How did the accident happen?
On May 1, the siblings and their mother were on their way to Bogotá in a Cessna 206 propeller plane. According to media reports, the family had been on their way to the father, who had fled the region after constant threats from a splinter group of the guerrilla organization FARC. However, the machine crashed, presumably after problems with the engine, in the Caquetá department in the south of the country.
According to a preliminary report from the aviation authority, the light aircraft collided with treetops and then fell vertically to the ground. The children's mother, the pilot and an indigenous leader died in the crash. It is believed that the collision with the trees slowed the impact so much that there was little damage to the rear of the cabin, which is why the children survived.
While the wreckage of the plane was found, the four children remained missing. Traces of the large-scale search brought to light by the military suggested that the children survived. Soldiers found shoes, diapers, hair ties, purple scissors, a baby bottle, a shelter built from leaves and branches, and half-eaten fruit.
Using the objects and traces found, the soldiers were able to reconstruct the path the children had taken so far. But the rainforest in the region is very dense, which made the search for the missing people much more difficult. In addition, it rains almost non-stop. The children also apparently did not remain in one place, but moved around, which made the search even more difficult. The military dropped food and relief supplies from the air over the jungle, and a message from the grandmother was played over loudspeakers in the children's indigenous language.
Indigenous knowledge may have helped the children
As part of an indigenous community, their good knowledge of the region and the rainforest may have helped the three girls and the boy to survive. Her grandmother had trusted her eldest daughter above all. "She was always like her mother, she took the others to the forest," she said recently on the radio station La FM. "She knows the plants and fruits. We indigenous people learn from an early age which ones are edible and which ones aren't." The children had fed on wild passion fruit and mangoes in the jungle, the armed forces said at a press conference in Bogotá on Saturday morning.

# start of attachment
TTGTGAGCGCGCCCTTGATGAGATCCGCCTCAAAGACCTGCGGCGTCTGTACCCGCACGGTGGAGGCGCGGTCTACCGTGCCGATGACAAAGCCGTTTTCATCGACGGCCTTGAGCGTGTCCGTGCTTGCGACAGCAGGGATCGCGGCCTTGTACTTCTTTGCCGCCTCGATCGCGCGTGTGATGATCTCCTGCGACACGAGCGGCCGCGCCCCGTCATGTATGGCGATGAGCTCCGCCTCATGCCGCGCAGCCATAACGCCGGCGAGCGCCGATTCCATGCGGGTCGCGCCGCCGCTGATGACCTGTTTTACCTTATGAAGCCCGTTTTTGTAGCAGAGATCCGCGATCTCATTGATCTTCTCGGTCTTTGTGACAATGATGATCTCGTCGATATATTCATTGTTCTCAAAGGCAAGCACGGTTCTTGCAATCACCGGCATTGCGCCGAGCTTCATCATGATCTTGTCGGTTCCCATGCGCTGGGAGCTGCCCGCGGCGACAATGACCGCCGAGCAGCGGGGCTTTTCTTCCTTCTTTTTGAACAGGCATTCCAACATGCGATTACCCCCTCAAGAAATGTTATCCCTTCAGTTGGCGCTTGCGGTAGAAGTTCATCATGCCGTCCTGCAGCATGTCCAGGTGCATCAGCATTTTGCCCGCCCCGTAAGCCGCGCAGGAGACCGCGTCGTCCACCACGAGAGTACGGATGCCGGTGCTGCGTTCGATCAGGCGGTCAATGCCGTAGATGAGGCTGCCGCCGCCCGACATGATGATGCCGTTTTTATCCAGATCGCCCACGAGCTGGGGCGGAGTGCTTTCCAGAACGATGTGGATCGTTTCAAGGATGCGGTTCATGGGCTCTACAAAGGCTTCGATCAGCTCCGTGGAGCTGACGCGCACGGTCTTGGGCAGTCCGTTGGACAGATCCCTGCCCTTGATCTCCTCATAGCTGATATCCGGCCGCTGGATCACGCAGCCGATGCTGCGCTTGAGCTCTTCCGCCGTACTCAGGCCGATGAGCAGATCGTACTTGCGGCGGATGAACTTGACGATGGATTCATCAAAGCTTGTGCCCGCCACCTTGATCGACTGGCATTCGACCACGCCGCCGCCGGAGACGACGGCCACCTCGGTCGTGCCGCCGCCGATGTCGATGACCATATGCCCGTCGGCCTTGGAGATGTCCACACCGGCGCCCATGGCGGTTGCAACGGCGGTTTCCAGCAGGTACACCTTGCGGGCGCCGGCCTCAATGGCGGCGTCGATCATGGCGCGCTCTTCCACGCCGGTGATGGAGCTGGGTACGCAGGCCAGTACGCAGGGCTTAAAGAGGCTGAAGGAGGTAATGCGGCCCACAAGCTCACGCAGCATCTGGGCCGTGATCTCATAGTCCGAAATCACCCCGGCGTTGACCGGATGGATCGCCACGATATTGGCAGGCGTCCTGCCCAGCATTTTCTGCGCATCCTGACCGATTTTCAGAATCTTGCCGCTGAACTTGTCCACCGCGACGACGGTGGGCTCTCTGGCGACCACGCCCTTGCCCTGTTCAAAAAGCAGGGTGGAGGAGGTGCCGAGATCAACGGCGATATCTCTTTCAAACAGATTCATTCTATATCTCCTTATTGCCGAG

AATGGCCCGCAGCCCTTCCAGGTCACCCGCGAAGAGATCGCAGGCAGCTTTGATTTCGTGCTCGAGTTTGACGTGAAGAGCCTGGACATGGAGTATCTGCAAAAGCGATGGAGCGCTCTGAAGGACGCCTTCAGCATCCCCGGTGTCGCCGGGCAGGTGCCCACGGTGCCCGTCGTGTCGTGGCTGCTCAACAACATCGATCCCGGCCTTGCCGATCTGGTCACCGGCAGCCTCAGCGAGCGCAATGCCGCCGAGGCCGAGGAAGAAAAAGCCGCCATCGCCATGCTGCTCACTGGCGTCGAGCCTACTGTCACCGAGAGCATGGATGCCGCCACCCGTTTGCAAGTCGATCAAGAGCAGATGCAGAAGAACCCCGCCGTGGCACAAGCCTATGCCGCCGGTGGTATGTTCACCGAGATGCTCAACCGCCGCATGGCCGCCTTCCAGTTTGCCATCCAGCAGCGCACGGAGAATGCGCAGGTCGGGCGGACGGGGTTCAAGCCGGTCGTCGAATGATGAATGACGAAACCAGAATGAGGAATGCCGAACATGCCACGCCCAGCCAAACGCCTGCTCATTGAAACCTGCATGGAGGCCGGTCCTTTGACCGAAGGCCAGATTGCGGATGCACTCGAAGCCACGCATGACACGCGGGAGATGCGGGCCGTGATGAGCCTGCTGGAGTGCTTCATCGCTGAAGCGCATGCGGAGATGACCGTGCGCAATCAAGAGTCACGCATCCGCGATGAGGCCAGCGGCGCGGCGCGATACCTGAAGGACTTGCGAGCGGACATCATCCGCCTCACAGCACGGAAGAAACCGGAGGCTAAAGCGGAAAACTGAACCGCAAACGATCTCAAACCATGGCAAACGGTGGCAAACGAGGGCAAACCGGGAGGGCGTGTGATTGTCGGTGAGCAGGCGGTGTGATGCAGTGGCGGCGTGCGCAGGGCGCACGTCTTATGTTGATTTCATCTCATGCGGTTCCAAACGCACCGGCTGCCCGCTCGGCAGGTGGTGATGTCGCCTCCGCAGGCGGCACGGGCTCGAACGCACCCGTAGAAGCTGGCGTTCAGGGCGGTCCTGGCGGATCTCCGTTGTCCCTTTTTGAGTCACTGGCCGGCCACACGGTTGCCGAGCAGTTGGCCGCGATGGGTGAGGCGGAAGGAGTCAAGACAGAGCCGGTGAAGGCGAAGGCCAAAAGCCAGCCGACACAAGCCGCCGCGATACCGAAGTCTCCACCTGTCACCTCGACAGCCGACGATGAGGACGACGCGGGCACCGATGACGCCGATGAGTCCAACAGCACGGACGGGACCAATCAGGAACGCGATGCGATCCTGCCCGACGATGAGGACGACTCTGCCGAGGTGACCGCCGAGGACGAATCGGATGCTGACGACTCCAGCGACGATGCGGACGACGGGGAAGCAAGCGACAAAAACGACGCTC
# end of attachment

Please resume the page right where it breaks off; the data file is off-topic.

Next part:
The children's survival is reminiscent of the case of German-Peruvian Juliane Koepcke, who survived a plane crash in the Peruvian rainforest in 1971 and was rescued ten days later. Since her parents were biologists doing research in the Amazon region, the then 17-year-old was familiar with the area and was able to make her way to a river, where she was finally found by forest workers.
Head of state Petro praised the strength of the children on Friday. "They were alone, but they set an example of survival that will go down in history," he said after returning from Cuba, where he announced a ceasefire with the left-wing guerrilla organization ELN. "This is how these children are today, the children of peace, the children of Colombia."
Although the security situation has improved after the 2016 peace agreement between the government and FARC, parts of the South American country are still controlled by illegal groups. Above all, indigenous people, social activists and environmentalists are repeatedly targeted by the criminal gangs - possibly including the father of the four children.